Mattiwilda Dobbs, Soprano

Mattiwilda Dobbs

Mattiwilda Dobbs, Soprano

Mattiwilda Dobbs’s exceptional vocal gifts and musical skill enabled her to cross color barriers to become an internationally known opera star. The Atlanta native was the first African-American to sing at La Scala in Milan, Italy, and the first black woman to be offered a long-term contract by the Metropolitan Opera Company in New York.

Dobbs’s coloratura soprano was praised for its freshness and agility, as well as for the beauty of its tone. After winning the International Music Competition in Geneva, in Switzerland, in 1951, she sang in major festivals and opera houses throughout Europe, including La Scala in 1953. Her American debut was in 1954 at a recital in New York. She sang the role of Gilda in Giuseppe Verdi’s Rigoletto for her debut with the Metropolitan Opera in 1956. Although Marian Anderson, a black opera singer from Pennsylvania, had preceded her to that stage in 1955, Dobbs was the first African-American woman to be offered a long-term contract by the Met; she sang twenty-nine performances, in six roles, over eight seasons.

Following the example set by African American performer and activist Paul Robeson, Dobbs refused to perform for segregated audiences. In Atlanta she could have performed in African American churches or colleges, but she was not able to perform for a large integrated audience until the Atlanta City Auditorium was desegregated in 1962, when she was joined onstage and given a key to the city by Mayor Ivan Allen, Jr. It was the first of many performances in her home city. Dobbs performed in operas produced and directed by the acclaimed opera singer Blanche Thebom, and in 1974 she sang at the gala marking the inauguration of her nephew Maynard Jackson as mayor of Atlanta.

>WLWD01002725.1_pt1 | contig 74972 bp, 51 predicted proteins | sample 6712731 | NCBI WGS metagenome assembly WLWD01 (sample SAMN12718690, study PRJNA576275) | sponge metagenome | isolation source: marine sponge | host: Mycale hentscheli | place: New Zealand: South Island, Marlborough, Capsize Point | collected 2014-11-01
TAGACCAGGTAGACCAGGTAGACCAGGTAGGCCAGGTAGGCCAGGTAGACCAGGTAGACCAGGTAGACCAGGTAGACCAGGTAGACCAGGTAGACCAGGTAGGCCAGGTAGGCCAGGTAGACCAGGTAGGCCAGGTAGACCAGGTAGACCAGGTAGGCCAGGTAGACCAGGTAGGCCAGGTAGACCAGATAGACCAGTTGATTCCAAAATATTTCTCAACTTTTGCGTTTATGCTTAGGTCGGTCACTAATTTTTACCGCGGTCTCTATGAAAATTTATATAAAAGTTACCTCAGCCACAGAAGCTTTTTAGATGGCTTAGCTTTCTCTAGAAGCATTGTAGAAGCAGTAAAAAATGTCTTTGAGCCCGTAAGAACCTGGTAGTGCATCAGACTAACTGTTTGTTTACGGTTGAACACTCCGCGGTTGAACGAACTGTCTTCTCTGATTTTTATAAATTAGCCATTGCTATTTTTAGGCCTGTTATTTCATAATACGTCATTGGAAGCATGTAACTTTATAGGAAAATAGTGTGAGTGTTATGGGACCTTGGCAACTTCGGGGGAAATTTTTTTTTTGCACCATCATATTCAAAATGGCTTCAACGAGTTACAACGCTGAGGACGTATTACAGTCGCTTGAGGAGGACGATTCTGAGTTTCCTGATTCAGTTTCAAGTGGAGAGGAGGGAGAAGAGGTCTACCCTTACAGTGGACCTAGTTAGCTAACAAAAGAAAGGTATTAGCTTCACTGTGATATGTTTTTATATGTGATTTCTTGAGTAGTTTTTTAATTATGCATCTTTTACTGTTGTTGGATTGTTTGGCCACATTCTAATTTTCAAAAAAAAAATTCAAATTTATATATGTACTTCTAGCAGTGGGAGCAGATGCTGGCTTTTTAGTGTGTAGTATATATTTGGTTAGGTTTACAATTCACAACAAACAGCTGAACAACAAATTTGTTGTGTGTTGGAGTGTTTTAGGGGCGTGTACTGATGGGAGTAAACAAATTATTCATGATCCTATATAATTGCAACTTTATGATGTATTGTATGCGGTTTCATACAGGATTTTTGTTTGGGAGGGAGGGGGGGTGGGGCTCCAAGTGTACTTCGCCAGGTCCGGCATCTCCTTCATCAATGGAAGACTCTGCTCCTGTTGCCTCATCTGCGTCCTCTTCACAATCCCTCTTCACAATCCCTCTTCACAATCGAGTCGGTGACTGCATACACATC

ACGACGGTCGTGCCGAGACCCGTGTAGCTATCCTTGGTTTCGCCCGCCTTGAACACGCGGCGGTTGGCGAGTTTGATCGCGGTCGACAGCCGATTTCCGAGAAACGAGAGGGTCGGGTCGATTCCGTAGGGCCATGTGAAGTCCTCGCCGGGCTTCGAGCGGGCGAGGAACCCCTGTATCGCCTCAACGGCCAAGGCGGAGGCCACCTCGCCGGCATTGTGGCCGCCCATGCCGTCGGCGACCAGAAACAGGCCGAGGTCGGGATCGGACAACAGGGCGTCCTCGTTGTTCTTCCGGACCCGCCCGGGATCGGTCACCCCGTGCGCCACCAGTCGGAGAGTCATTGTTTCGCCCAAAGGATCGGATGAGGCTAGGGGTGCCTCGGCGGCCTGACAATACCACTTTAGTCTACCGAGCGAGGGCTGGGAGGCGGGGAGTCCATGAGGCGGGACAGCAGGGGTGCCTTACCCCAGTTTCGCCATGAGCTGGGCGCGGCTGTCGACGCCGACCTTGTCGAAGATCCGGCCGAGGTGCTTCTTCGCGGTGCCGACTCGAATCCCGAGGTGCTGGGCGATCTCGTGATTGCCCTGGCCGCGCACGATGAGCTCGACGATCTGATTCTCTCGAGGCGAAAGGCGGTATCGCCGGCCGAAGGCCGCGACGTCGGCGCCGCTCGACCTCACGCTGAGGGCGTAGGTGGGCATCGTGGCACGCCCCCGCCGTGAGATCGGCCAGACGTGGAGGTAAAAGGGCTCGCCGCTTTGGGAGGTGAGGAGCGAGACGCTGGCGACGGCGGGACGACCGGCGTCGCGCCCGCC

In 1974, after retiring from the stage, Dobbs began a teaching career at the University of Texas, where she was the first African American artist on the faculty. Her teaching career includes artist-in-residence at Spelman College, where she was awarded an honorary doctorate. Dobbs continued her teaching career as professor of voice at Howard University. She served on the board of the Metropolitan Opera and on the National Endowment of the Arts Solo Recital Panel. Dobbs continued to give recitals until as late as 1990 before retiring from the stage.

Mattiwilda Dobbs sings Verdi’s Caro Nome from Rigoletto circa late 1950s

Mattawilda Dobbs is available for Masterclasses
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Mattiwilda Dobbs, Soprano